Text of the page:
With each sheet she wrapped around her body that day, the crowd roared for “Prophetess” Juanita Bynum.
At the singles’ conference, sponsored by fellow evangelist T.D. Jakes, Bynum spoke to her audience in plain, smoky-nightclub language about her battle with the flesh and her longing for a husband. The bedsheets represented all the empty sex she’d had with men.
“Why am I not married?” she cried. “But I find it very difficult to listen to anybody preach to me about being single when they got a pair of thighs in [their] bed every night … and you keep telling me to ‘Hold on, honey, stay there by yourself’ … and you goin’ home to big old muscles and thighs? … I wanna hear ‘hold on’ from somebody that knows my struggle!”
Her sermon that day in 1997 culminated with what she said was a dropping of the sheets, signaling that she was repentant, done with premarital sex and ready for a man delivered by none other than the Holy Ghost.
“I don’t wanna be disillusioned, I want a man of God, a praying man … a man that loves his mama and respects his sisters. … Say ‘Yeah!’ ” she hollered.
The predominantly female audience hollered back.
To understand the powerful appeal of Juanita Bynum as a leading Pentecostal figure, one has to look back to that moment. And perhaps to understand why the alleged beating she took from her estranged husband last week in a hotel parking lot seemed to shock her legions of fans, one has to look back to the “No More Sheets” sermon.
From that expression of yearning she has built a vast, lucrative ministry based on the dueling notions of need and empowerment: Women need to be strong, self-respecting and self-sufficient, but only in doing so will they attract a heaven-sent man.
Her marriage to Bishop Thomas W. Weeks seemed, at least on the surface, to be a literal testimony to that. Though both pastored their own churches, they founded and co-pastored Global Destiny Church in Duluth.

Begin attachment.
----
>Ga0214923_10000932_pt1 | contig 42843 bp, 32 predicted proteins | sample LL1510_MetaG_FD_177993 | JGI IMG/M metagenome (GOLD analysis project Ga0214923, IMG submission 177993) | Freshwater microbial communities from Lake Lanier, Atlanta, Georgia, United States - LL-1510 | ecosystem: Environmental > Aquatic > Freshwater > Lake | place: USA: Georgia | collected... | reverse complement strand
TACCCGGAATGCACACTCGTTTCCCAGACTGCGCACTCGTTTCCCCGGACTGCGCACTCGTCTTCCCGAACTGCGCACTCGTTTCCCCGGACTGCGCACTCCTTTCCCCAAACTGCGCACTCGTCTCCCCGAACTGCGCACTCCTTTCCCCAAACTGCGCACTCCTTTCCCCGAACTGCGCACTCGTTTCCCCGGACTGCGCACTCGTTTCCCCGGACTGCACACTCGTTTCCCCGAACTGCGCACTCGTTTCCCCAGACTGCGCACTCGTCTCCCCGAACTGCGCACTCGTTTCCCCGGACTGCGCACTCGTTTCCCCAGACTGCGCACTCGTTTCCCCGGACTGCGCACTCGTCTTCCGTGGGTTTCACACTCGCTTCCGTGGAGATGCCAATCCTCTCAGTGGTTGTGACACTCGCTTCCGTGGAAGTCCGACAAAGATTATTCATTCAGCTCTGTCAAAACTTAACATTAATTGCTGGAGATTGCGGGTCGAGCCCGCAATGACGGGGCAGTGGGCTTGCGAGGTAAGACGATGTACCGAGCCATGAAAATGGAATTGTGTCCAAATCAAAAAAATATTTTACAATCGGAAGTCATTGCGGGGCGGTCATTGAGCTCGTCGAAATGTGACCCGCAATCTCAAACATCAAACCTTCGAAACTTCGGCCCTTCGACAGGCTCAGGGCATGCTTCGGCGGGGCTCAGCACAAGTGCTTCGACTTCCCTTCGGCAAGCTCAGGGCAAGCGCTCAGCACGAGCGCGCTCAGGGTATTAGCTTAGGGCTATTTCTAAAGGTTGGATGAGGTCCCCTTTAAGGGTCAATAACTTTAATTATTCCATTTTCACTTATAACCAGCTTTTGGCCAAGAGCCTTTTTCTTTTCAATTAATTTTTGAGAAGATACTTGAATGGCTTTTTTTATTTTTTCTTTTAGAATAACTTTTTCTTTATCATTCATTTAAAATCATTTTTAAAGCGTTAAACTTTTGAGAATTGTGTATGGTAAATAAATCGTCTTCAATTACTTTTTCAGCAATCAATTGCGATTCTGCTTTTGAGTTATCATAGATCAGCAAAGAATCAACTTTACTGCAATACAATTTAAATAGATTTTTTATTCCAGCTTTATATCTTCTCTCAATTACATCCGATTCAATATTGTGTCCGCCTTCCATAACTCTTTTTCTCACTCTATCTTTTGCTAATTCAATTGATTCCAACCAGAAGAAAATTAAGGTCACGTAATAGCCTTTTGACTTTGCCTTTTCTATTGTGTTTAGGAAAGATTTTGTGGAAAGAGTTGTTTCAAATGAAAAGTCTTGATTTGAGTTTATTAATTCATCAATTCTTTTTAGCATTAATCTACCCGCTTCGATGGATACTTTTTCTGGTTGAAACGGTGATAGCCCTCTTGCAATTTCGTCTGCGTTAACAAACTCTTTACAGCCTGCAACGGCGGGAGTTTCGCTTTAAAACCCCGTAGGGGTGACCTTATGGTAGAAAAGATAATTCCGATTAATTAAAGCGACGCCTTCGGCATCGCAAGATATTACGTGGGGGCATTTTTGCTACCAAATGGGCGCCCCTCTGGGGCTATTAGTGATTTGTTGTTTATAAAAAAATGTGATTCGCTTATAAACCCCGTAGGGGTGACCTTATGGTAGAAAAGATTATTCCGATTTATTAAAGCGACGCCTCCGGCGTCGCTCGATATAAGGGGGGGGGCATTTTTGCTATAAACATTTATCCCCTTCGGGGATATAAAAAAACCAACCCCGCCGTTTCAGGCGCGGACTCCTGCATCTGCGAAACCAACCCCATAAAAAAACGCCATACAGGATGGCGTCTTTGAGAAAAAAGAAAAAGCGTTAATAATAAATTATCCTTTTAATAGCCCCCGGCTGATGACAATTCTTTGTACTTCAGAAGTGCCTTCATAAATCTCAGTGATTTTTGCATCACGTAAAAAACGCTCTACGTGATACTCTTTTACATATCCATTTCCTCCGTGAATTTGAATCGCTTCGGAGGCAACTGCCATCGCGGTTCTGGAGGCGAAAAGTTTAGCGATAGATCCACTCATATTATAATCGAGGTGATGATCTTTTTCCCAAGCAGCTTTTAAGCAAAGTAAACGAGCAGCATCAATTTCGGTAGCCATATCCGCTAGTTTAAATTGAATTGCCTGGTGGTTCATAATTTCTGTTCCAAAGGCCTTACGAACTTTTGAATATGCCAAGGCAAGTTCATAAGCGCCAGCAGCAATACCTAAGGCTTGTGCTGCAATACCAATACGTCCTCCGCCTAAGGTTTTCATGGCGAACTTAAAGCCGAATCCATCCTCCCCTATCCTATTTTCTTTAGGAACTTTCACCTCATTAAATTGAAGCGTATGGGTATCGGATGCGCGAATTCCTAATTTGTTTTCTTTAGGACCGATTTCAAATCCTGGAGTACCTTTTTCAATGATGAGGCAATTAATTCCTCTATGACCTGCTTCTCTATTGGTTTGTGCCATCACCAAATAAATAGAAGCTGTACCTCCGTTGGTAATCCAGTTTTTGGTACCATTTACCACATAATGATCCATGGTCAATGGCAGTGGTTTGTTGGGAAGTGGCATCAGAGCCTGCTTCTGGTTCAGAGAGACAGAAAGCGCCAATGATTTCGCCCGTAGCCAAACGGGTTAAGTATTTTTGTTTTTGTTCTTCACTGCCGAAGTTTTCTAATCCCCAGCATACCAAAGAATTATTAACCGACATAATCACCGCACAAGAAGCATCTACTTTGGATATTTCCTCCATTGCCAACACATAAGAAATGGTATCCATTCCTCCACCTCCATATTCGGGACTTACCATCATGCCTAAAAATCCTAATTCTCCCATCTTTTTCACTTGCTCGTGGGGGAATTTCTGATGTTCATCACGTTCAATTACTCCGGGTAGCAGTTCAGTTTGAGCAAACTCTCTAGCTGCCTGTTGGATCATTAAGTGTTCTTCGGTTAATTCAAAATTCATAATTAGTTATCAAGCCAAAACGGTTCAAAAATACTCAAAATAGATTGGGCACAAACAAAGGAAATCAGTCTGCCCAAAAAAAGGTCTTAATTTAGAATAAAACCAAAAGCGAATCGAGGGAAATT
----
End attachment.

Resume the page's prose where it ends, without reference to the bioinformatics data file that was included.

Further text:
But now that Weeks is charged with aggravated assault and making terroristic threats against Bynum, some of her fans are being taught a lesson about fairy tales, some say.
“It’s a very romantic notion, but the romance rarely matches the reality,” said Renita Weems, former Cosby professor of humanities at Spelman and an ordained minister.
Her ‘life is her message’
Bynum, 48, was born in Chicago and reared in the charismatic Church of God in Christ, a denomination that has a history of female evangelists. She married in her early 20s but within a few years divorced.
After years of moving from being a beautician to a Pan Am flight attendant to joblessness and food stamps, she came into the Pentecostal ministry herself. Her messages drew from her struggles as a single black woman trying to find a “good brother” in the 1990s.
At the time it was a lament that fueled such books as Terry McMillan’s “Waiting to Exhale,” Pearl Cleages’ “What Seems Like Crazy on an Ordinary Day” and dozens of articles in black women’s magazines. The statistics seemed to echo their concern: in 1996 on the eve of “No More Sheets,” nearly a fifth of all black women between 40 and 44 had never been married.
Then, in stepped Bynum with her blunt, down-to-earth and at times raw sermon, which was later released on VHS by Jakes’ ministry.
“I wouldn’t say her preaching or her theology is revolutionary, it’s actually conservative and fundamental from her interpretation of the Bible,” Weems said. “But living a promiscuous life, it’s not that women haven’t heard that message, it’s just they’re not accustomed to women in ministry admitting to that in the pulpit.”
Weems and other clergy and observers say Bynum took a page from the marketing book of male mega-church ministers such as Jakes, who was on the cover of Time magazine under the headline “Is This Man the Next Billy Graham?”